In Writing

This past weekend, my daughter and I took a lo-ong road trip. She’s been accepted into four of her top-choice colleges, and now decision-making time begins. So we chose to visit two of them in one three-day stretch, each several hundreds of miles from home and nearly four hundred miles from each other.

It was a heckuva road trip.

We are experienced road trippers. The first thing I did after my divorce was final and their father moved out was take them on a three-week road trip which has since passed into family lore. They were nine and eight at the time, and we packed up the car like we were fleeing to never return. Tent. Sleeping bags (a leg of the trip involved camping). Clothes, toys, beach games, s’more-making equipment. They were still small, and I packed enough food for several families because I was not yet the grizzled road trip veteran I would later become. We hit the road to the Virginia Beach house we were going share for a week with friends.

We made that trip to Virginia Beach several years in a row, as well as others. We once drove the “fast way” from San Francisco to L.A. through the drought-stricken farmlands of the San Joaquin Valley, playing “Hotel California” and “California Dreaming” and “Take Me Home, Country Roads,” (my favorite road trip song, ever) on a loop on my phone when we couldn’t get any radio stations. We then drove back up along the coast, meandering past the breathtaking Pacific. We stopped in small towns, aquariums, and watched sea lions with Hearst Castle in the distance. We stopped to admire the ever-changing rock formations along the way. I accidentally booked us in a motel to cut costs (it hadn’t looked so bad on in a town called Lompoc, and by the time we arrived late at night, there was just a smoking room available. The kids laughed about it looking like somewhere a crime might be committed, or used drug needles might be found. I sulked and felt like a bad mother, the smell of cigarettes clinging to my hair. We left early the next morning for our spacious room nestled among the redwoods in Big Sur, and I felt better.

All this to say: we know how to take a road trip. We know just how much food to pack, what to bring in our bags, what to leave and pick up along the way, how to deal with a wide variety of lodging. We know what we like to do when we first check into a hotel. We always remember to ask for the WiFi password. We always have plenty of chargers, refillable water bottles, a bag in the car for garbage.

Still, this trip was different, because it was the first my daughter and I had taken without my son. She was older than on our last trip, and it was just the two of us, so it felt more like traveling with a girlfriend than with a child. She had cash for the vending machine when the card reader was broken. She figured out the plug arrangements so both our phones could charge at the same time in a room with poorly-situated outlets.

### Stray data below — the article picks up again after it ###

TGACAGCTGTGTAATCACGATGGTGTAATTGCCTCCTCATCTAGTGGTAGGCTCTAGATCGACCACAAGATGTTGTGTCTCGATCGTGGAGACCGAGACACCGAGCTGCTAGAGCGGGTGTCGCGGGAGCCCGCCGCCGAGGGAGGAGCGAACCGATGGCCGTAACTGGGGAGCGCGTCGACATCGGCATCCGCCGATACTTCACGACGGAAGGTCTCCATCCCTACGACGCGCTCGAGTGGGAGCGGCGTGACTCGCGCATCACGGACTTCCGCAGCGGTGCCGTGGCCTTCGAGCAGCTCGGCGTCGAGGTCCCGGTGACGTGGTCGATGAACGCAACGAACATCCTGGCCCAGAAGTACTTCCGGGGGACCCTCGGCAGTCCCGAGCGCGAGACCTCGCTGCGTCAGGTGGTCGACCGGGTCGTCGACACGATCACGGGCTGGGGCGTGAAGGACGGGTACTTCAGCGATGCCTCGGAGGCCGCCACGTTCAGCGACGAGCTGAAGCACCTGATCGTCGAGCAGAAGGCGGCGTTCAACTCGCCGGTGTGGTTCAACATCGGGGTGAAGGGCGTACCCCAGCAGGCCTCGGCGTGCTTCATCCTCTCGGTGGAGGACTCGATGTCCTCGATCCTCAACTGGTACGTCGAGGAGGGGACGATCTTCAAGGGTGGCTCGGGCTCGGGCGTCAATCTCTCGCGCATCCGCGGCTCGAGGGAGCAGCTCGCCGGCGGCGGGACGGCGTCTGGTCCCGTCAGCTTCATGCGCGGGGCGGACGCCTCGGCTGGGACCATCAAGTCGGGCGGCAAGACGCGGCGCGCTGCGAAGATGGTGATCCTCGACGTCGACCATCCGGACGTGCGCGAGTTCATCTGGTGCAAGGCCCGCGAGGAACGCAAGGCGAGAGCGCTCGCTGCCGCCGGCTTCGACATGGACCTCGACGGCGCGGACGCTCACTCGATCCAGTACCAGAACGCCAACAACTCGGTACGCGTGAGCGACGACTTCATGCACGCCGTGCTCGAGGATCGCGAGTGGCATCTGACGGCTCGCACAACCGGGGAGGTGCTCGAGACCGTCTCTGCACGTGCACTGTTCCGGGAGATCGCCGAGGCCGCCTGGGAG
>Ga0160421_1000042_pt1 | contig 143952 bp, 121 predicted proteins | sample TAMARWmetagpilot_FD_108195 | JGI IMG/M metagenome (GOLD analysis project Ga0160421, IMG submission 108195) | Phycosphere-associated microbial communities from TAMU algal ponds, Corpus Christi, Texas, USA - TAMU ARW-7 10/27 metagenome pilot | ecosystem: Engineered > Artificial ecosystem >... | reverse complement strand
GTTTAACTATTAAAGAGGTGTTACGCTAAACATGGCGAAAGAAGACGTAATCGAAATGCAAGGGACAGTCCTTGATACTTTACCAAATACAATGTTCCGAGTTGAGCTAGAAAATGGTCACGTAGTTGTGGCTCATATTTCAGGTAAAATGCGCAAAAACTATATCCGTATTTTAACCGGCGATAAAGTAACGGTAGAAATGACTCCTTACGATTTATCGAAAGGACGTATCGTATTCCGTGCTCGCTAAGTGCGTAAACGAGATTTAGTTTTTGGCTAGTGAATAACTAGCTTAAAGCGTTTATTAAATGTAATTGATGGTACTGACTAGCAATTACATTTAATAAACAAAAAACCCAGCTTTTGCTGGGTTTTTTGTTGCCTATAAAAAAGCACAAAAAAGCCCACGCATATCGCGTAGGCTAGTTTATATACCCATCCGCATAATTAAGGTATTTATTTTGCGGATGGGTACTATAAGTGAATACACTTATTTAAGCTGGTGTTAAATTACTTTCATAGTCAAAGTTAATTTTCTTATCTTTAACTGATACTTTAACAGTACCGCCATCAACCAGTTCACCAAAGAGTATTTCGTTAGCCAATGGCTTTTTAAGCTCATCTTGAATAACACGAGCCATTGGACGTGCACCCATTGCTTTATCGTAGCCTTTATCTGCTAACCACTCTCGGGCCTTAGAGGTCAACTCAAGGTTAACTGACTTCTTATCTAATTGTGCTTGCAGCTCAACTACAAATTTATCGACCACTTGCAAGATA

And, of course, there was this: we were on this trip to figure out where she’s going to live for the next four years.

I have waxed maudlin on my children “leaving me” enough on this blog that I lack appetite to do it again here. Because a) I’m excited for her. She has a lot of ambitious plans and a tenacious spirit. And b) it is the way of life. Children grow up and leave. And c) I don’t want to splash my sentimentality on them (any more than I inevitably have). I have enough friends whose kids have gone to college to know it’s not like they evaporate and never come back. It is a net positive, and it is a good time in life. It is time to be excited and hopeful.

It was early in the first leg of our trip that I realized my odometer would flip from five figures to six somewhere along the voyage. My daughter guessed it would be before we got to the second college, and I thought it would be while we were on our way home. (I could have easily mapped the mileage and known for sure, but it was more fun to guess). When we were in the 99,990s, we devised an elaborate scheme to get the moment on video: I’d drive, and she’d hold my phone at just the right angle on the count of thirty after the odometer got to 99,999. It went off without a hitch. The road unfurled like a red carpet, and we celebrated our victory of catching the moment when something new began.

There are new roads ahead for all of us. For them, the first flavors of independence, new friends, intellectual discovery. For me, a reintroduction to a life in which I’m only responsible for me. It is like meeting my twenty-nine-year-old self again, except with more scars and a wicked instinct to move glasses away from the edges of tables: mom me, without the momming. Since I’ve grieved it for years now, I’ve moved on to the stage of being excited about it. Who am I without an obligation to remind people about gloves? Without my job as their thesaurus and supplier of favorite snacks?

The road is well-lit, and the odometer is about to turn. What happens next is anyone’s guess.

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